At-will employment and root causes of poverty

| Present

In November 2013, I lost my administrative job at the Smith College School for Social Work with no notice and no warning: they simply eliminated my position and sent me packing. Their ability to do this is a direct result of the all-American employment practice of at-will, which is not found in any other Western industrialized nation. Sudden terminations of competent workers happen all over the US all the time and, except in Montana, those actions are perfectly legal.

In February 2014, I joined an interfaith group in southeastern Vermont in examining the root causes of poverty and how we can attack them (obviously sudden job loss is a potential root cause of poverty). Knowing vaguely that countries in Europe had better outcomes than we have in the US in a number of areas, I began to look at how we compare on a wide range of quality-of-life measures. I focused primarily on countries that consistently came out on top – e.g., Germany, Denmark, the Netherlands, Sweden, Norway – working under the theory that there might be programs and philosophies that made them successful which we could “beg, borrow or steal” (why reinvent the wheel?). I brought up some of my findings in our interfaith group over the following year and wrote a couple of articles for my Episcopal church’s newsletter .  I was finding little about Europe in mainstream media, but I had a suspicion that there was more to the story than just statistics. At the same time, I was myself falling into poverty as my unemployment benefits ran out, which gave me a whole new perspective; I was unable to find even temporary clerical work, and I became eligible for food stamps, fuel assistance, and Medicaid for the first time in my life.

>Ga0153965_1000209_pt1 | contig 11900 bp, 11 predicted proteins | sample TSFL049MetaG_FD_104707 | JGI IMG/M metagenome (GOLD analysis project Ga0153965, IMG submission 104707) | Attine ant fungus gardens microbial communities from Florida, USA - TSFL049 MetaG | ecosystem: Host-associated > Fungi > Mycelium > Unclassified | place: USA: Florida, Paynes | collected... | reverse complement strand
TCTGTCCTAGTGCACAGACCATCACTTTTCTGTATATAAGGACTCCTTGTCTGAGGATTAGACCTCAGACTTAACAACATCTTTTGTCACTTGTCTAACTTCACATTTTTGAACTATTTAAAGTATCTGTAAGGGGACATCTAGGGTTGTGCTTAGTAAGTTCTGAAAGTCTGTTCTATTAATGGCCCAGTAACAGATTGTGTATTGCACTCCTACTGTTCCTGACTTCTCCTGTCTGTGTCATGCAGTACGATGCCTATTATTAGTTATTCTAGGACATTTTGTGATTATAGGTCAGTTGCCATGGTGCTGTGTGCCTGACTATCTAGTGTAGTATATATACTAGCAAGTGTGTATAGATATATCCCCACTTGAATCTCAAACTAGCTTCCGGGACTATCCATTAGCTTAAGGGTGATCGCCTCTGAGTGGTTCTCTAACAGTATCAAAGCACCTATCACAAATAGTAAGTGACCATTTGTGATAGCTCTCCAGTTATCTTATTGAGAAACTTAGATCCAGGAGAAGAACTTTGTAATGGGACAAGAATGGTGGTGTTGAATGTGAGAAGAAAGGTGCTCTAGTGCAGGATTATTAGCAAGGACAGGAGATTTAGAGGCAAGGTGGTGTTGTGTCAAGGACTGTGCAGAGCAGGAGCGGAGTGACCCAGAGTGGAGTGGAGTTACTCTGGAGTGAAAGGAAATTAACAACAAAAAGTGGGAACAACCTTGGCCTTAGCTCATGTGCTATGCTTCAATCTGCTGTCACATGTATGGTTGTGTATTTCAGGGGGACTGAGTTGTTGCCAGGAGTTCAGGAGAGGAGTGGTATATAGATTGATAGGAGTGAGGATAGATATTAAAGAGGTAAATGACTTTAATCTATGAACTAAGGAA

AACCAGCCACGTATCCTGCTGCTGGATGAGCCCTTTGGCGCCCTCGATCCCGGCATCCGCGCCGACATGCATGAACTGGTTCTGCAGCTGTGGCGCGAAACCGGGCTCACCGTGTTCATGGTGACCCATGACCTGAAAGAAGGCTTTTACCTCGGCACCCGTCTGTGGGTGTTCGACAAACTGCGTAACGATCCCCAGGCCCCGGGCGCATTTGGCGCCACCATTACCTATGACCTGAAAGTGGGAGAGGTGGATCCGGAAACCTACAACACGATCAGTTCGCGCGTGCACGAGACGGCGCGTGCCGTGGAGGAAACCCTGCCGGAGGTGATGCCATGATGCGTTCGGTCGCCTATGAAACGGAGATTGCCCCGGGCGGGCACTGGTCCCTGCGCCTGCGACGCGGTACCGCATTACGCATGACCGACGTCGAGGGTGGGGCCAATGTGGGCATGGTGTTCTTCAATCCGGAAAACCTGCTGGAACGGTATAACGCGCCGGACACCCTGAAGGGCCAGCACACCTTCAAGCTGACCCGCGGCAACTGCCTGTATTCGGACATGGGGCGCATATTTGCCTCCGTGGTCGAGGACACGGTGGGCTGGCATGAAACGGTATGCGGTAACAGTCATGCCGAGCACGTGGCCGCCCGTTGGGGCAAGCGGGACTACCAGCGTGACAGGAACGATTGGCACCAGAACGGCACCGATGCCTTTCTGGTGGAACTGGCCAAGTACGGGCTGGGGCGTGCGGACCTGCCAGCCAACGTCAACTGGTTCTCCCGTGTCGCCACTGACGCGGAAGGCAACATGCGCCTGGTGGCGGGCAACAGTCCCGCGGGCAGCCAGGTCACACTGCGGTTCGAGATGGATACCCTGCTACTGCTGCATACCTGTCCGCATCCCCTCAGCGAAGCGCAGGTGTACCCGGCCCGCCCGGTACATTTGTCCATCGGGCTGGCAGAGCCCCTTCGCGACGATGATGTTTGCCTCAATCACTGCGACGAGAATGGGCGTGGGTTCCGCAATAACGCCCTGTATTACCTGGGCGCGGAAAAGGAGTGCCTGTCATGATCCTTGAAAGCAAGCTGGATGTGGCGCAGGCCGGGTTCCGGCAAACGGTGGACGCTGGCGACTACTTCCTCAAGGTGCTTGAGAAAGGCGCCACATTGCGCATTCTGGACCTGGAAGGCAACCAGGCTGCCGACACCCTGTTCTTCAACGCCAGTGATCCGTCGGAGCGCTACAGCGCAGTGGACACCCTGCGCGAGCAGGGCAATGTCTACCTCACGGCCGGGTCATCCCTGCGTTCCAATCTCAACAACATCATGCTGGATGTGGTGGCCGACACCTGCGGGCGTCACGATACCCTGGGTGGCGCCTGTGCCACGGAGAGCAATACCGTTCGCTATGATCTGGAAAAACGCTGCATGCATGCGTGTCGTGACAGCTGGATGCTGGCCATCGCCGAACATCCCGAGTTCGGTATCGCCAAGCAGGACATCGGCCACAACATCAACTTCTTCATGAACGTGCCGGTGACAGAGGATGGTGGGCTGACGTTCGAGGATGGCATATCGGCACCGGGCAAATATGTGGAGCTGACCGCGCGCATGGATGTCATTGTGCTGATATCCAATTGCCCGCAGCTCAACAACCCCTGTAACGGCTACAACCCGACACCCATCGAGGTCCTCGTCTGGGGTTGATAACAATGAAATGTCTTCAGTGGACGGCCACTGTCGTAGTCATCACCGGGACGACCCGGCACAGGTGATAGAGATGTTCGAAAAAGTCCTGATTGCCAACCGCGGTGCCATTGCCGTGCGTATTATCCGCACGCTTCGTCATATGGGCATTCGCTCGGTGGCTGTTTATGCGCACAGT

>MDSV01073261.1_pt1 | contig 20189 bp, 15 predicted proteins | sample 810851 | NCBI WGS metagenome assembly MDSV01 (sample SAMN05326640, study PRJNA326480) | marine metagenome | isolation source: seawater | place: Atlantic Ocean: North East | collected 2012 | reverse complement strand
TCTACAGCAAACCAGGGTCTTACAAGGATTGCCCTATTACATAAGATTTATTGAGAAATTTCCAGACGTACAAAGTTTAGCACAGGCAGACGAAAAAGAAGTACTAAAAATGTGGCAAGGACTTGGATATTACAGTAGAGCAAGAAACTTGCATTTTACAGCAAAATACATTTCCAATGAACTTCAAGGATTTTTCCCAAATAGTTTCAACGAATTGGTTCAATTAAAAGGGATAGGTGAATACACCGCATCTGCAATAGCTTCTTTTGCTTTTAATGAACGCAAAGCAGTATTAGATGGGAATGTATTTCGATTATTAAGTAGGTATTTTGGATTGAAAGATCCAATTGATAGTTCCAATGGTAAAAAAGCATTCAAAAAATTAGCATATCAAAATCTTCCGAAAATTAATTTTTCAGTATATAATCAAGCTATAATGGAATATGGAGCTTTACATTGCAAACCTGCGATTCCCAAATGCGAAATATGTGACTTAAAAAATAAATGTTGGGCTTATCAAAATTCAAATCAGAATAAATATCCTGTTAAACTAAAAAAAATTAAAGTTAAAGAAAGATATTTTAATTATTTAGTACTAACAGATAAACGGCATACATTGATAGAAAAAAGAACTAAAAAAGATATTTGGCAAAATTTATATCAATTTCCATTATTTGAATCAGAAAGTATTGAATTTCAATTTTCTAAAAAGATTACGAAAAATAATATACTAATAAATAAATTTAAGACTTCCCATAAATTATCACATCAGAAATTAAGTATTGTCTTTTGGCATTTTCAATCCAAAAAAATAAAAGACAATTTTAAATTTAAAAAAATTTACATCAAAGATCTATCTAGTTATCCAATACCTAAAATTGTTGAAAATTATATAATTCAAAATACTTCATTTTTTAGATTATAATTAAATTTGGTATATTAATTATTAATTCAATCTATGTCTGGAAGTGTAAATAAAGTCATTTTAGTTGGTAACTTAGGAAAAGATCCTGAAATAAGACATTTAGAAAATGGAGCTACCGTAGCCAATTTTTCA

In early 2015, I learned about a 2010 book that has revolutionized my thinking: Steven Hill, Europe’s Promise: Why the European Way is the Best Hope in an Insecure Age. I persuaded my local librarian to purchase the book for its shelves in exchange for my writing a book review (May 14, 2015), and I will use insights from this book in many of my blog posts. Europe is not perfect, but we can learn a lot from the ways in which they harness capitalism for the common good. Europe, not the US, now has the highest standard of living the world has ever known, and it would behoove us to pay attention to how this has come about over the past 60 years.